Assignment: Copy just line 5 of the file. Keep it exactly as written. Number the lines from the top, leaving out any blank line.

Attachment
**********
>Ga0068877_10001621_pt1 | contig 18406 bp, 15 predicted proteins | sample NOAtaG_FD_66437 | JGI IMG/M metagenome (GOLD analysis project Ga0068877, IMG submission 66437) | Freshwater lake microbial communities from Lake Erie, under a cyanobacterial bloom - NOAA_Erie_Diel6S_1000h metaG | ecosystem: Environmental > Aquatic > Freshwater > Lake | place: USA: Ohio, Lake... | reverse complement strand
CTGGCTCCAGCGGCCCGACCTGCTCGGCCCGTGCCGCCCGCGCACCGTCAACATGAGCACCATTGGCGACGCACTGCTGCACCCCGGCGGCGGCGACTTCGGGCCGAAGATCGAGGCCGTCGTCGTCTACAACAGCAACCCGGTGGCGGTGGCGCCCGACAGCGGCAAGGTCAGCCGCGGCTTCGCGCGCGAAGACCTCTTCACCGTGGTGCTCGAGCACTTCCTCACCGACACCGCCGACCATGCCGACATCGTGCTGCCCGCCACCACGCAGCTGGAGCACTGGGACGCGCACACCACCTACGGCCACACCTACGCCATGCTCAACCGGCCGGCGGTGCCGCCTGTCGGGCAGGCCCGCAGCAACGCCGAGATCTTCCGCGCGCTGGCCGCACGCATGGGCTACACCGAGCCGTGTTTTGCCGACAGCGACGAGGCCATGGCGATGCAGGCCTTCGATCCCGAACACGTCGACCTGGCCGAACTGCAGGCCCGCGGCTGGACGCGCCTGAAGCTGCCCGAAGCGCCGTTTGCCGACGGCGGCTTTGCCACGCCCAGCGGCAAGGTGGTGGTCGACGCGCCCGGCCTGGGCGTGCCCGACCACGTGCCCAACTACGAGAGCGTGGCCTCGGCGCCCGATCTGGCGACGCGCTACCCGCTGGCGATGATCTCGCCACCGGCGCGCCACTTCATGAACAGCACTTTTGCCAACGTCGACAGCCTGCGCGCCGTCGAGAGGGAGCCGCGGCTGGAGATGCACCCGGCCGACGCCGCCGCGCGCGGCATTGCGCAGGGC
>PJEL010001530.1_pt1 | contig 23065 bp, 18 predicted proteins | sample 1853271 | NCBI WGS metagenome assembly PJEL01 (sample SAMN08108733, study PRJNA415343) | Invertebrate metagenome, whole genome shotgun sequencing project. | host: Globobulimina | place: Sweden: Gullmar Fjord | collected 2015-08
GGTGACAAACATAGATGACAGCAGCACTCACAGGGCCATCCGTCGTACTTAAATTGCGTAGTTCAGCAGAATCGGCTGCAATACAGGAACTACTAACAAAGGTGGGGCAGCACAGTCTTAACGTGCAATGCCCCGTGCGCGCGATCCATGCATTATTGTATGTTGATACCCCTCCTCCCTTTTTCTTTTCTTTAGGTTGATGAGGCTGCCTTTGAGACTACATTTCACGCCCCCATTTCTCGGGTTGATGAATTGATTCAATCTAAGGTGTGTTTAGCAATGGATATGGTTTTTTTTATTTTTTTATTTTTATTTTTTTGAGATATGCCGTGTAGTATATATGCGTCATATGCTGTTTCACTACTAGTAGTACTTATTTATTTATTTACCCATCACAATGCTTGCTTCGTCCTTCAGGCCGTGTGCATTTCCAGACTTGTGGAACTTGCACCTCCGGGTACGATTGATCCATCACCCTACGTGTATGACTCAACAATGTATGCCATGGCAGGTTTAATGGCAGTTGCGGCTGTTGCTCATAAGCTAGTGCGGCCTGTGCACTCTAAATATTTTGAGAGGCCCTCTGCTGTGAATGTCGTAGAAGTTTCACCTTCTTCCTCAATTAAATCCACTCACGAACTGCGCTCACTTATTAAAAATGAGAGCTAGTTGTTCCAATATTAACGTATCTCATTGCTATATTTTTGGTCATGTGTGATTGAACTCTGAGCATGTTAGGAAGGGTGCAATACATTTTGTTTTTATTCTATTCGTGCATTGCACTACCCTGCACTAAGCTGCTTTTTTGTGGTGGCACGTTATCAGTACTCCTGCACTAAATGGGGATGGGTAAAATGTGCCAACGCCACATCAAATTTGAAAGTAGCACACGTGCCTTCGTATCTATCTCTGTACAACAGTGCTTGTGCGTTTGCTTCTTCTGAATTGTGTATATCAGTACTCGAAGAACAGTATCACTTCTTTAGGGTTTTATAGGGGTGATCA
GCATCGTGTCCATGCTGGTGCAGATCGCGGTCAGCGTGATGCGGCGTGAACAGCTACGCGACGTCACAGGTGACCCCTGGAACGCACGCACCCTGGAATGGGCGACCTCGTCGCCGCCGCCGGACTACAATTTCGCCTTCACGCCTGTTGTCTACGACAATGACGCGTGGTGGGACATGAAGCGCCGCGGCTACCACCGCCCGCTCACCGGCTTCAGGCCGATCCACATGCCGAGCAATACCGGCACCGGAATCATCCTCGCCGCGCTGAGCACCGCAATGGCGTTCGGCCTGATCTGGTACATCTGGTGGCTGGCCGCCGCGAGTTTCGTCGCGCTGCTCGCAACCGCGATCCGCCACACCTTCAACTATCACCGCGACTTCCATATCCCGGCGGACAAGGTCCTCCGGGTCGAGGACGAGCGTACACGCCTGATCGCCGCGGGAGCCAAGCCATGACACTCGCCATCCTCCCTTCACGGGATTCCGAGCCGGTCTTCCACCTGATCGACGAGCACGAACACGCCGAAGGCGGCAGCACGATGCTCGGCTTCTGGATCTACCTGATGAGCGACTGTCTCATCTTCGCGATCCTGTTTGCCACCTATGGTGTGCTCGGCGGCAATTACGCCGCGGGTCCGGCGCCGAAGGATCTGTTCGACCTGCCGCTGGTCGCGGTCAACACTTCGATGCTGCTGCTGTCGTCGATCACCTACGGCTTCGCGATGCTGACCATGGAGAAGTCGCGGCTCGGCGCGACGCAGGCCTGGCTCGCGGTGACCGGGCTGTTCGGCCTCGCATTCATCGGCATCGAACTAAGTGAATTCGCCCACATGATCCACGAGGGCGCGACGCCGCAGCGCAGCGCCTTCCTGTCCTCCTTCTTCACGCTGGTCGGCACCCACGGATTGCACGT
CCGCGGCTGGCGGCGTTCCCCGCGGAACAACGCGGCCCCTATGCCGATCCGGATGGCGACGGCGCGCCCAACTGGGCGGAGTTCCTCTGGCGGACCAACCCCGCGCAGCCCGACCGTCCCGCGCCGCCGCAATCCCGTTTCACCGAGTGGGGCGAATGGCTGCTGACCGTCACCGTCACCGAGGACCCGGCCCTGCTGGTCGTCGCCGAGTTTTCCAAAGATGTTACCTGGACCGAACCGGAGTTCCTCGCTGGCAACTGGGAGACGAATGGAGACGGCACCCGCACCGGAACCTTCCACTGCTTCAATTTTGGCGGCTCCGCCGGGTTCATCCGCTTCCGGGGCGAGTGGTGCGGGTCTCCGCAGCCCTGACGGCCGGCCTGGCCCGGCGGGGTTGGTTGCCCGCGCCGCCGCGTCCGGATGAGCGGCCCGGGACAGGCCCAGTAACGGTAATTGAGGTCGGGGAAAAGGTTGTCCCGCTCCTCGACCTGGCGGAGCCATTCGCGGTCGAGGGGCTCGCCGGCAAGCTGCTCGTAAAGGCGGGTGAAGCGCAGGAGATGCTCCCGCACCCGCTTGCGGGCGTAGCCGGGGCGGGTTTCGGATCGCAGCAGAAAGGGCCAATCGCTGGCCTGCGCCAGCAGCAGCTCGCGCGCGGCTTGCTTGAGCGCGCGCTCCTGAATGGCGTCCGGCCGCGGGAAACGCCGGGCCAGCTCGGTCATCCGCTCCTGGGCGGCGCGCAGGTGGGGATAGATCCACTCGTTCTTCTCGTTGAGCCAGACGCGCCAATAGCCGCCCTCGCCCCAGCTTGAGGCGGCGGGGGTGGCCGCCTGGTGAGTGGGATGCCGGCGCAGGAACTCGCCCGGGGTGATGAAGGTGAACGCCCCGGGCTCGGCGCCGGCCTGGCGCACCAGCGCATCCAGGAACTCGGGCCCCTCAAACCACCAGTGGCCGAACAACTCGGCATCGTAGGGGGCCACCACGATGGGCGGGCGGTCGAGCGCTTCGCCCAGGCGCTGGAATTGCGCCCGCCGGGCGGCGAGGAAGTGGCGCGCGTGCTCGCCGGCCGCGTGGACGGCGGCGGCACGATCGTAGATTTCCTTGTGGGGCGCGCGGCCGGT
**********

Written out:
GCATCGTGTCCATGCTGGTGCAGATCGCGGTCAGCGTGATGCGGCGTGAACAGCTACGCGACGTCACAGGTGACCCCTGGAACGCACGCACCCTGGAATGGGCGACCTCGTCGCCGCCGCCGGACTACAATTTCGCCTTCACGCCTGTTGTCTACGACAATGACGCGTGGTGGGACATGAAGCGCCGCGGCTACCACCGCCCGCTCACCGGCTTCAGGCCGATCCACATGCCGAGCAATACCGGCACCGGAATCATCCTCGCCGCGCTGAGCACCGCAATGGCGTTCGGCCTGATCTGGTACATCTGGTGGCTGGCCGCCGCGAGTTTCGTCGCGCTGCTCGCAACCGCGATCCGCCACACCTTCAACTATCACCGCGACTTCCATATCCCGGCGGACAAGGTCCTCCGGGTCGAGGACGAGCGTACACGCCTGATCGCCGCGGGAGCCAAGCCATGACACTCGCCATCCTCCCTTCACGGGATTCCGAGCCGGTCTTCCACCTGATCGACGAGCACGAACACGCCGAAGGCGGCAGCACGATGCTCGGCTTCTGGATCTACCTGATGAGCGACTGTCTCATCTTCGCGATCCTGTTTGCCACCTATGGTGTGCTCGGCGGCAATTACGCCGCGGGTCCGGCGCCGAAGGATCTGTTCGACCTGCCGCTGGTCGCGGTCAACACTTCGATGCTGCTGCTGTCGTCGATCACCTACGGCTTCGCGATGCTGACCATGGAGAAGTCGCGGCTCGGCGCGACGCAGGCCTGGCTCGCGGTGACCGGGCTGTTCGGCCTCGCATTCATCGGCATCGAACTAAGTGAATTCGCCCACATGATCCACGAGGGCGCGACGCCGCAGCGCAGCGCCTTCCTGTCCTCCTTCTTCACGCTGGTCGGCACCCACGGATTGCACGT